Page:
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RE: [Dailydave] Slashback!
From: Taylor, Gord (gord.taylorrbc.com)
Date: Mon Jan 16 2006 - 11:53:38 CST
The ones I've looked at give multiple options, but mostly it's a
pingable network device or subnet (or both). Some tie directly into the
VPN software to determine network. There's other criteria as well, but
I'd have to look it up and it's typically available in the vendor
Most of the corporate PFWs allow multiple configs based on whatever
criteria above (not sure if the home version are true). So, we have 3
configs: Remote, Local (internal network attached), and VPN, so we apply
very strict controls to Remote, very few rules on Local, and a very few
for VPN since this can also be controlled on the VPN itself. I think
this is a good scenario without a "static" trusted/untrusted design ala
For "Remote" mode, we only allow communications to our public VPN
address using our VPN software (it can block communications based on
executable name/checksum), and a couple other OUTBOUND ONLY odds and
ends such as DHCP & DNS. So, realistically, the only time it switches is
when connected internally to our network, or once the VPN connection is
Works well except for the mentioned unexpected connects to an open
wireless connection - then it automatically reverts back to "Remote"
mode since it has something other than one of our internal subnet
From: Dino A. Dai Zovi [mailto:ddztheta44.org]
Sent: 2006, January, 16 12:34 PM
To: Taylor, Gord
Cc: Dave Aitel; dailydavelists.immunitysec.com
Subject: Re: [Dailydave] Slashback!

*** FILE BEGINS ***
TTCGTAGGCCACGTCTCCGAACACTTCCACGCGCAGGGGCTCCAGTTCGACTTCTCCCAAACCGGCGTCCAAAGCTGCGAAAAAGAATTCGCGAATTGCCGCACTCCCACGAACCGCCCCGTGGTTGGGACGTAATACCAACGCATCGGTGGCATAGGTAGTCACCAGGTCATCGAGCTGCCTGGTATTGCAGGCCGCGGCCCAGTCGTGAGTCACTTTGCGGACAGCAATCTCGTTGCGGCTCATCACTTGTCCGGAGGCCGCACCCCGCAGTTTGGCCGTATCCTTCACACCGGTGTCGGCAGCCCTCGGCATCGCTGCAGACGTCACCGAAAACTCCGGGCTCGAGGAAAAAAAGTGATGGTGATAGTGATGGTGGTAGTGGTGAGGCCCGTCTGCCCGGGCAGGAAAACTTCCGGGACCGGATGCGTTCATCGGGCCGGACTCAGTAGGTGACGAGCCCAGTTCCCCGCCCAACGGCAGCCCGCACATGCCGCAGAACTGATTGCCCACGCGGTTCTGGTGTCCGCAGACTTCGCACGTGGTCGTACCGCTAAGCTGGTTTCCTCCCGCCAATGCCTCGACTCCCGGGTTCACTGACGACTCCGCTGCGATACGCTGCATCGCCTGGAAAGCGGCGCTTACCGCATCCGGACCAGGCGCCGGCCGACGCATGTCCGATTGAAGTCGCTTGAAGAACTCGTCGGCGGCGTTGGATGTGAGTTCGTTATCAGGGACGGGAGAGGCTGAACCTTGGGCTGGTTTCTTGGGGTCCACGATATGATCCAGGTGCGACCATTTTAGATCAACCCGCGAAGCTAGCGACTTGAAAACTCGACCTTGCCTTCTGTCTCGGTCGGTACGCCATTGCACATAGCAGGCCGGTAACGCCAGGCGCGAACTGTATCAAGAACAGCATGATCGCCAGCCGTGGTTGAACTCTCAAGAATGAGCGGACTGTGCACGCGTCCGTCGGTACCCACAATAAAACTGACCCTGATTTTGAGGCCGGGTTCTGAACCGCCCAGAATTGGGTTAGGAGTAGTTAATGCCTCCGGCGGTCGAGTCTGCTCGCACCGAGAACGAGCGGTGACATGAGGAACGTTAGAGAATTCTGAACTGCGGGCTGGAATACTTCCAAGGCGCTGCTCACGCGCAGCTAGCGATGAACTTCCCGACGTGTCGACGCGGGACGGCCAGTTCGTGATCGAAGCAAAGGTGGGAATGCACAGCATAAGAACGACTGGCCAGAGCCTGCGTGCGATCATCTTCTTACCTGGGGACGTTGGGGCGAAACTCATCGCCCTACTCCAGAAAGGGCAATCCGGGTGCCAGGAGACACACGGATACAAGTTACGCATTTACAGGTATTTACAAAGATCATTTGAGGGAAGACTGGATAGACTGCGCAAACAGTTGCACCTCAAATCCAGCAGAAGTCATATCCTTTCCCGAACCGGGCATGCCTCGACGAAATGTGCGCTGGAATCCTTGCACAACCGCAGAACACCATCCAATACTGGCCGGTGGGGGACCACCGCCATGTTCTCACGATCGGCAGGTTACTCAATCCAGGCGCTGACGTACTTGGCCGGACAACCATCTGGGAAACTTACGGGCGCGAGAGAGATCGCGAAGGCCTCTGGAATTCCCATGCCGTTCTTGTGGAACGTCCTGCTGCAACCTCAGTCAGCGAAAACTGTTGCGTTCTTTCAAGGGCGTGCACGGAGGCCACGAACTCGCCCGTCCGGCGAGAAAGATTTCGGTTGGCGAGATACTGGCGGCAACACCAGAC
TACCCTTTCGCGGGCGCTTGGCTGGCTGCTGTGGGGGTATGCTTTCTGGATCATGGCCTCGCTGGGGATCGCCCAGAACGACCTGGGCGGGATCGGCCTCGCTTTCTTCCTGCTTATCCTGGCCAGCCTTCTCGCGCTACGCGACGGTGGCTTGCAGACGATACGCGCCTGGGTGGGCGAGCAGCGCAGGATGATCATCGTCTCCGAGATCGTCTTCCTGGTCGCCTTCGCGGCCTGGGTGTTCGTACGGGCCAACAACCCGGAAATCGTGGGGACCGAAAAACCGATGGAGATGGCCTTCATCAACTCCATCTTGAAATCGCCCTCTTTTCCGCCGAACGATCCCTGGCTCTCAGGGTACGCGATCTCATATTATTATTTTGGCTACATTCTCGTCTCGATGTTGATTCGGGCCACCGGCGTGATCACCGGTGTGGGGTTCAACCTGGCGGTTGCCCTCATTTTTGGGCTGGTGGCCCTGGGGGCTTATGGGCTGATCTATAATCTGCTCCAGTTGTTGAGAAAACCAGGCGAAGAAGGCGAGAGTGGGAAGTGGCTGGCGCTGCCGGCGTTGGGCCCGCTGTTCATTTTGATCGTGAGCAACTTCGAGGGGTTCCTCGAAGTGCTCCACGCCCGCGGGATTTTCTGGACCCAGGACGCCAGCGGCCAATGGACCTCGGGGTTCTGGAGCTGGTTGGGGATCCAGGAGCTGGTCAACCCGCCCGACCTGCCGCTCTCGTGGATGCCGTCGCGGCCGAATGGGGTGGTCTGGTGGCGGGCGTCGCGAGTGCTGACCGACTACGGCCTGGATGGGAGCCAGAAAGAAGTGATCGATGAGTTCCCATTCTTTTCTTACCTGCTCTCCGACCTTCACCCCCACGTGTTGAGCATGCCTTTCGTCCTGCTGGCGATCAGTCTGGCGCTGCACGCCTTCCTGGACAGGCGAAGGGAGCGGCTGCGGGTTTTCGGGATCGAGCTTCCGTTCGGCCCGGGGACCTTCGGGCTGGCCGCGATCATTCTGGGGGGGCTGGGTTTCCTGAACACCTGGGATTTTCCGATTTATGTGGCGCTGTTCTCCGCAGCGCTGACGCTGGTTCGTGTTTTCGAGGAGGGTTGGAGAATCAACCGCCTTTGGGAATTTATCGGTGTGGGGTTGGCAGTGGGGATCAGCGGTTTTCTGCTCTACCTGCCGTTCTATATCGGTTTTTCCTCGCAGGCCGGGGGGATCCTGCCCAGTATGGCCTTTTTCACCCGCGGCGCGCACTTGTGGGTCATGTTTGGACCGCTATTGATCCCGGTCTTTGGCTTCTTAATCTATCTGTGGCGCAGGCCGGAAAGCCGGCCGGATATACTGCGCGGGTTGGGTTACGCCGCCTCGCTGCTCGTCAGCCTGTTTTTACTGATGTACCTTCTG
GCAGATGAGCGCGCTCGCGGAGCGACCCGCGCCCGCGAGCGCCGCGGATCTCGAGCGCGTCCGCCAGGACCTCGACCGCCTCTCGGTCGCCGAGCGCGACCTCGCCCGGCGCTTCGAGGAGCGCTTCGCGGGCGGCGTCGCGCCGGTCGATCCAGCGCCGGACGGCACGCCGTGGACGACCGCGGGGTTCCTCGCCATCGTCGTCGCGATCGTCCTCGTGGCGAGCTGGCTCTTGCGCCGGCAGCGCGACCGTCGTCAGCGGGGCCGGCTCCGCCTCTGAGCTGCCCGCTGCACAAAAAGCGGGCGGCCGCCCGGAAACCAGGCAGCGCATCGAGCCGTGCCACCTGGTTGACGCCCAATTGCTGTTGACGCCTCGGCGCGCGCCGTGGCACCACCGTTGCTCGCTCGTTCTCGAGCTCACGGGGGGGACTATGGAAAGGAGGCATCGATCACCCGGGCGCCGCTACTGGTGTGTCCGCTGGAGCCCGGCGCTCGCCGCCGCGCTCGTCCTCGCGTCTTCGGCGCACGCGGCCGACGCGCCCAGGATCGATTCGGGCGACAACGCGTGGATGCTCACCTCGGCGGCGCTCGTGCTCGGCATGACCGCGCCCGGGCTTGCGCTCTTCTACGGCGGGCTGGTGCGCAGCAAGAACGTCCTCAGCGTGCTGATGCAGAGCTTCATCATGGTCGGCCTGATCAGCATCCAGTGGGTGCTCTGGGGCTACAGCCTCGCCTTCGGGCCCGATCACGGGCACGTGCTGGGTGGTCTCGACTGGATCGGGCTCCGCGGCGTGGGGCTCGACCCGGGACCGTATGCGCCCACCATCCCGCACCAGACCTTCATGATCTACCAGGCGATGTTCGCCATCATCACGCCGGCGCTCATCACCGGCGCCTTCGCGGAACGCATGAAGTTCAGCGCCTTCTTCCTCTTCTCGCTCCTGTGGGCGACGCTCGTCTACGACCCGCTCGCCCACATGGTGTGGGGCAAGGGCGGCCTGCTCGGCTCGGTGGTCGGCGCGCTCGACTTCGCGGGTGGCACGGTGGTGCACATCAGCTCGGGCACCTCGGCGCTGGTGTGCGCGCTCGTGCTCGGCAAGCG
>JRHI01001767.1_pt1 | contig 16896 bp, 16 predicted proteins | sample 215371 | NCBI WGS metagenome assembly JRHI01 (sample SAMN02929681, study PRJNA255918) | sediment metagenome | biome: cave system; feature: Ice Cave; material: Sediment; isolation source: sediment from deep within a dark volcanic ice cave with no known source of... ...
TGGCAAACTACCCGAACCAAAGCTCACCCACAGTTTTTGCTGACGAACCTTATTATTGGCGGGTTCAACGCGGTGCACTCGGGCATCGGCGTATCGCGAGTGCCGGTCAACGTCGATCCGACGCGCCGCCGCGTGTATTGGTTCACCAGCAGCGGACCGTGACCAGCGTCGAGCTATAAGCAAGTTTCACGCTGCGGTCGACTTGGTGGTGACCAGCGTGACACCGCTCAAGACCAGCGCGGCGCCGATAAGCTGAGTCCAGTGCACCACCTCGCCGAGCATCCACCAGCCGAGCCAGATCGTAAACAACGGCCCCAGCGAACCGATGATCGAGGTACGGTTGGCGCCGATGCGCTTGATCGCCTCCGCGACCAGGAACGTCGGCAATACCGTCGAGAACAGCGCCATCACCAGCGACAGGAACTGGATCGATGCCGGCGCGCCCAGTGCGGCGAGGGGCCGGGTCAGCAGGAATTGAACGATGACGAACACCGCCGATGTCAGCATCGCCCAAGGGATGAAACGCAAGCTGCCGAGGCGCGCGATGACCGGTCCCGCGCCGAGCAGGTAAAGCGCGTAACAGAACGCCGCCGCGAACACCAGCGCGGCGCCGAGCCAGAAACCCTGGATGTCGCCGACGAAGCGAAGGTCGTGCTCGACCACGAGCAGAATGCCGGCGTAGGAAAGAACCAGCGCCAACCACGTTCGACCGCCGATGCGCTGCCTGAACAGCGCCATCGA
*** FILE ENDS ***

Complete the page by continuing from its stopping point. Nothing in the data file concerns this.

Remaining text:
> I ran into exactly this same scenario - a good personal firewall helps
> since the laptop must be joined to a "friendly" network to have a
> "friendly" policy applied. But this causes the occasional denial of
> service if you're working wired and your wireless adapter joins the
> "unfriendly" network since the policy switches from "friendly" to
> "unfriendly" mode midway through a session. Not a big deal for me, but
> I'm sure it stumps users all the time.
Do you know how the firewall identifies a "friendly" network? Does the
firewall tap into the wireless layer in Windows to get out the SSID and
base station MAC address, or does it just verify the subnet? I don't
actually "use" any of my windows boxes, so I have never used this kind
of stuff :).
For example, Windows has something called "Network Location Awareness"
that applications can use to identify the network they are actually on.
However, it just identifies the network by DNS domain name, and if there
is none, by subnet. Obviously, by this criteria, all 'linksys' base
stations are the same network.
I would hope that in future versions of Windows, NLA factors in the MAC
address of the base station to uniquely identify "trusted"
networks and more applications make use of NLA so they don't send
sensitive info or mitm/client-side-exploitable requests over untrusted
MacOS X is pretty bad about this too. I'd love to be able to classify
the trust level of the wireless networks I join. E.g. when it asks "Add
this network to your trusted networks?", I have a drop down to qualify
how much I trust it. If I don't trust it very much, my laptop won't do
Bonjour/Rendezvous stuff over it, etc. However, at least I get to join
and network and tell the OS that this is a one- off, and it won't try
and automatically join it in the future.
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